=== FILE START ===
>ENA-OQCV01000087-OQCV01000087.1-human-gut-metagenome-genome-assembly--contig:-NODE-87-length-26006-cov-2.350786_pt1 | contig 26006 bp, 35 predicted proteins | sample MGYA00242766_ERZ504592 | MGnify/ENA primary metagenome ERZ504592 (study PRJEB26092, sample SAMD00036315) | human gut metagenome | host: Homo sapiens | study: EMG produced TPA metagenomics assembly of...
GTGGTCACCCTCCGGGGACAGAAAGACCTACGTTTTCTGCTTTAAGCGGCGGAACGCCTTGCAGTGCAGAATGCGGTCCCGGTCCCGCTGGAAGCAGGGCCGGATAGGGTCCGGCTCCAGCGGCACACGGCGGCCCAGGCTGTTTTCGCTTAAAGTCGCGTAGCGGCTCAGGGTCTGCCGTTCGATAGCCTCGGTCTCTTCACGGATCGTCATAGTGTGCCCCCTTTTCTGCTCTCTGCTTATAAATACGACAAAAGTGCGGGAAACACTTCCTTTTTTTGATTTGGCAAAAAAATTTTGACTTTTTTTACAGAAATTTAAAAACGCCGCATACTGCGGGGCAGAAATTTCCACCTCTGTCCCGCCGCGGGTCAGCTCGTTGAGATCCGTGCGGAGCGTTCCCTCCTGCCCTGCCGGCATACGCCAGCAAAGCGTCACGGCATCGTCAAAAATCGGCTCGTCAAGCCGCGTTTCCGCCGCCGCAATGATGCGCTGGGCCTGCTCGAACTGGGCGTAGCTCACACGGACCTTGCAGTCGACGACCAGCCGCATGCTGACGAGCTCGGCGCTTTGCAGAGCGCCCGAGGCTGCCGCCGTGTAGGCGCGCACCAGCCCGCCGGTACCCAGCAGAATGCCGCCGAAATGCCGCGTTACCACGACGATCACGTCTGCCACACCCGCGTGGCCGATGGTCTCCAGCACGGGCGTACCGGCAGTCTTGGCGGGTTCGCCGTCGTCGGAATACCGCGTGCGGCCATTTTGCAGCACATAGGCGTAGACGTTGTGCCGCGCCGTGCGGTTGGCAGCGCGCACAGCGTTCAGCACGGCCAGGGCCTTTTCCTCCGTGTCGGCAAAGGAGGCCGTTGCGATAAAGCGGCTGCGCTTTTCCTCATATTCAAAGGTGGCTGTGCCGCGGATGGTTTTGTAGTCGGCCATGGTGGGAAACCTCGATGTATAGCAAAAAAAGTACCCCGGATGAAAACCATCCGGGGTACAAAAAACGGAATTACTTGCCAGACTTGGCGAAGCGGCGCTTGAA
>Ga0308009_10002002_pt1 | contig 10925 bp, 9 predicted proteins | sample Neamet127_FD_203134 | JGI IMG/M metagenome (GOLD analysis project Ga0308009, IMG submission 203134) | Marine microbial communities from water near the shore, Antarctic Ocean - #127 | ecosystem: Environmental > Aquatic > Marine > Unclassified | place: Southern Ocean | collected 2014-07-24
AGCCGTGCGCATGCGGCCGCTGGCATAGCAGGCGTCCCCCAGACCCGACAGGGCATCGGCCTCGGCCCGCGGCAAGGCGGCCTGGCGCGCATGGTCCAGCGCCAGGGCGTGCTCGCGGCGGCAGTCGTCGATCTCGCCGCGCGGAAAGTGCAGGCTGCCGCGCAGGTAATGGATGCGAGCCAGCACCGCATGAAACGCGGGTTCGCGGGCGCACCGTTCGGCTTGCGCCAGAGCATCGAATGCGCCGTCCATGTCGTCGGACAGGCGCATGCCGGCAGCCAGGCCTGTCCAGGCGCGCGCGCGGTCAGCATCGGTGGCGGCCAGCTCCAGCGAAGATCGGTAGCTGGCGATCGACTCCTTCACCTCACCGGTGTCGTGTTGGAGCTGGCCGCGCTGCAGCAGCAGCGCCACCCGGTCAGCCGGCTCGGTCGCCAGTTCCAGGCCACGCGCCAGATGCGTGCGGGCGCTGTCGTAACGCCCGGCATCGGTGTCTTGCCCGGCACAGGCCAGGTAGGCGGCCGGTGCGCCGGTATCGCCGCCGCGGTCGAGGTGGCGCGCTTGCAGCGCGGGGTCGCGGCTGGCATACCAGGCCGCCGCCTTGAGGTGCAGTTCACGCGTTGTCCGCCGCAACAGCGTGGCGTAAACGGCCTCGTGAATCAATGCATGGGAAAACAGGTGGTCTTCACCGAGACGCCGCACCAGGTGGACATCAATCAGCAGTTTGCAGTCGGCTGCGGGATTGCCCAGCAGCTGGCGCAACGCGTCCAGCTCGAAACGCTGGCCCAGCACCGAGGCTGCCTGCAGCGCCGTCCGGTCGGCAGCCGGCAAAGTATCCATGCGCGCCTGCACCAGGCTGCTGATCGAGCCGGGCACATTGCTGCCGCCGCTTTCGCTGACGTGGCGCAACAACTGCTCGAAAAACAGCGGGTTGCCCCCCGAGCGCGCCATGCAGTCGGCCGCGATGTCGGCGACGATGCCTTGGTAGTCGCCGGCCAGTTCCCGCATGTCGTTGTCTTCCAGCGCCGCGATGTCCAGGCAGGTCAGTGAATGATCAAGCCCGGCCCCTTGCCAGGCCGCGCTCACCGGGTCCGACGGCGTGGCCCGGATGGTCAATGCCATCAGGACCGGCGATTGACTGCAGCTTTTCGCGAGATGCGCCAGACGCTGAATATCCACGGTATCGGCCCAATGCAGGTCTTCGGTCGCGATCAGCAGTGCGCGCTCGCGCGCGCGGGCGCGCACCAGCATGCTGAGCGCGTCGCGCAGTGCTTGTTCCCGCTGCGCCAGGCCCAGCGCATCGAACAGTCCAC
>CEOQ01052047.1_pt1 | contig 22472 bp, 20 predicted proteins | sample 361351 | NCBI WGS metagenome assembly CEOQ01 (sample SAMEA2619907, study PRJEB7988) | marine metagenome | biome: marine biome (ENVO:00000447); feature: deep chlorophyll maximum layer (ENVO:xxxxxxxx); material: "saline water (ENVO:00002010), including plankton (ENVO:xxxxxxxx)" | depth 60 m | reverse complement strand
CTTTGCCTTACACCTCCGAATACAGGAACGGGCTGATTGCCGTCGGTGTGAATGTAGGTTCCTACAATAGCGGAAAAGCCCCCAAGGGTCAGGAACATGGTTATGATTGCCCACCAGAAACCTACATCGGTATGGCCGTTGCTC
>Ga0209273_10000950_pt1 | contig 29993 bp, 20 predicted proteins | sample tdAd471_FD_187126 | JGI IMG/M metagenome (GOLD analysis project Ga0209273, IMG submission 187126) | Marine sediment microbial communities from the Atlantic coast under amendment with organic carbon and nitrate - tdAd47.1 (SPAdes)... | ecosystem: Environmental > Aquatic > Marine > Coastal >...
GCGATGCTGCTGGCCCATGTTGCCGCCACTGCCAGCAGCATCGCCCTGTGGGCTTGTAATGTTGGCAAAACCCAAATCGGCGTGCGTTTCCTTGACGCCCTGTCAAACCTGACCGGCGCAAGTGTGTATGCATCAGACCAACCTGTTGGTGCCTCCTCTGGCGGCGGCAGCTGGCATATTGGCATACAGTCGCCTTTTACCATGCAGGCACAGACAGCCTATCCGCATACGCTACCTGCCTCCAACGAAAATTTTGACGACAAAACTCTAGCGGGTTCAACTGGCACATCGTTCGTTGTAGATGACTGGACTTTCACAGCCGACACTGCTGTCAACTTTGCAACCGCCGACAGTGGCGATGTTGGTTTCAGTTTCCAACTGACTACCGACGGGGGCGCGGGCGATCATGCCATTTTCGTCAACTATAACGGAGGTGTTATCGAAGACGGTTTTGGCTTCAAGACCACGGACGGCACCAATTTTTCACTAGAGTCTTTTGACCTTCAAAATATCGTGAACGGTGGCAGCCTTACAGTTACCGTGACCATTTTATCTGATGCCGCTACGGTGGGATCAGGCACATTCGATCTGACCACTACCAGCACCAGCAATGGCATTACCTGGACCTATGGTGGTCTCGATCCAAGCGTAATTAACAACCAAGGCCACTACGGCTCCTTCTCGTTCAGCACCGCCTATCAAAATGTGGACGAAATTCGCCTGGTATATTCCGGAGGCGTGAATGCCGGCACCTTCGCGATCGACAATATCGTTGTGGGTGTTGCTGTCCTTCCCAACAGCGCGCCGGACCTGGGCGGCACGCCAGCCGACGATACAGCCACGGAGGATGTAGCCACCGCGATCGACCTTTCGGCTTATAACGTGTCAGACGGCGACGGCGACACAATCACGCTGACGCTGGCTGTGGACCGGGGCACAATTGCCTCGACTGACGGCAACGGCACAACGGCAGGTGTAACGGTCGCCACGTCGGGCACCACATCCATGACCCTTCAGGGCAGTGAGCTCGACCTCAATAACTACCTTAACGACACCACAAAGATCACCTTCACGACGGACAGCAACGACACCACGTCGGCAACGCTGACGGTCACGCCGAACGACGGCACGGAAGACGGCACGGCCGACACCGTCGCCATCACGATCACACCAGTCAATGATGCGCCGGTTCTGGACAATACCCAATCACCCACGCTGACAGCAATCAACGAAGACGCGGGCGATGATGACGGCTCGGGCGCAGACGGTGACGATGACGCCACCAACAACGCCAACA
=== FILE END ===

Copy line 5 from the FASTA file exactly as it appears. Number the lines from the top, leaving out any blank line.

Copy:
>CEOQ01052047.1_pt1 | contig 22472 bp, 20 predicted proteins | sample 361351 | NCBI WGS metagenome assembly CEOQ01 (sample SAMEA2619907, study PRJEB7988) | marine metagenome | biome: marine biome (ENVO:00000447); feature: deep chlorophyll maximum layer (ENVO:xxxxxxxx); material: "saline water (ENVO:00002010), including plankton (ENVO:xxxxxxxx)" | depth 60 m | reverse complement strand